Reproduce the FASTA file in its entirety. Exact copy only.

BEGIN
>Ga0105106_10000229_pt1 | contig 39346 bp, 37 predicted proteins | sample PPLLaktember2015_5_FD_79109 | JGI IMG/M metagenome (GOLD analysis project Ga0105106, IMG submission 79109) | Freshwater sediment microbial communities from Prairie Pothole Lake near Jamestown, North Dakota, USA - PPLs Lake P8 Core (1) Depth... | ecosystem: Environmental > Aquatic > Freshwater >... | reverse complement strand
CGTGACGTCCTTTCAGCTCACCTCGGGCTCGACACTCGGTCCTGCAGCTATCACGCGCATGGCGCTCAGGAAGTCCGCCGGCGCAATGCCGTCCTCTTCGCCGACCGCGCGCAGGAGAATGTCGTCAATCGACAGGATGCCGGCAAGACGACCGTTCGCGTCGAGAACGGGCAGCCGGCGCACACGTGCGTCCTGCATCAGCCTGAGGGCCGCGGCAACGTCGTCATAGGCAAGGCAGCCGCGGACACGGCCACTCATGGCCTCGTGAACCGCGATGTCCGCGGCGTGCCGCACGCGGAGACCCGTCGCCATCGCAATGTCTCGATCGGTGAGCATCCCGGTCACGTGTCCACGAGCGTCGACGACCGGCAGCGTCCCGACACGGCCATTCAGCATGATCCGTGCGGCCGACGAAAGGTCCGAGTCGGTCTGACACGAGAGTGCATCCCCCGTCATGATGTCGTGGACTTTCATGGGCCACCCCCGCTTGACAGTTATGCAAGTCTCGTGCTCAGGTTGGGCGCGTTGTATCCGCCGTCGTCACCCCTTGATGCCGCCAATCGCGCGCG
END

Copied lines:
>Ga0105106_10000229_pt1 | contig 39346 bp, 37 predicted proteins | sample PPLLaktember2015_5_FD_79109 | JGI IMG/M metagenome (GOLD analysis project Ga0105106, IMG submission 79109) | Freshwater sediment microbial communities from Prairie Pothole Lake near Jamestown, North Dakota, USA - PPLs Lake P8 Core (1) Depth... | ecosystem: Environmental > Aquatic > Freshwater >... | reverse complement strand
CGTGACGTCCTTTCAGCTCACCTCGGGCTCGACACTCGGTCCTGCAGCTATCACGCGCATGGCGCTCAGGAAGTCCGCCGGCGCAATGCCGTCCTCTTCGCCGACCGCGCGCAGGAGAATGTCGTCAATCGACAGGATGCCGGCAAGACGACCGTTCGCGTCGAGAACGGGCAGCCGGCGCACACGTGCGTCCTGCATCAGCCTGAGGGCCGCGGCAACGTCGTCATAGGCAAGGCAGCCGCGGACACGGCCACTCATGGCCTCGTGAACCGCGATGTCCGCGGCGTGCCGCACGCGGAGACCCGTCGCCATCGCAATGTCTCGATCGGTGAGCATCCCGGTCACGTGTCCACGAGCGTCGACGACCGGCAGCGTCCCGACACGGCCATTCAGCATGATCCGTGCGGCCGACGAAAGGTCCGAGTCGGTCTGACACGAGAGTGCATCCCCCGTCATGATGTCGTGGACTTTCATGGGCCACCCCCGCTTGACAGTTATGCAAGTCTCGTGCTCAGGTTGGGCGCGTTGTATCCGCCGTCGTCACCCCTTGATGCCGCCAATCGCGCGCG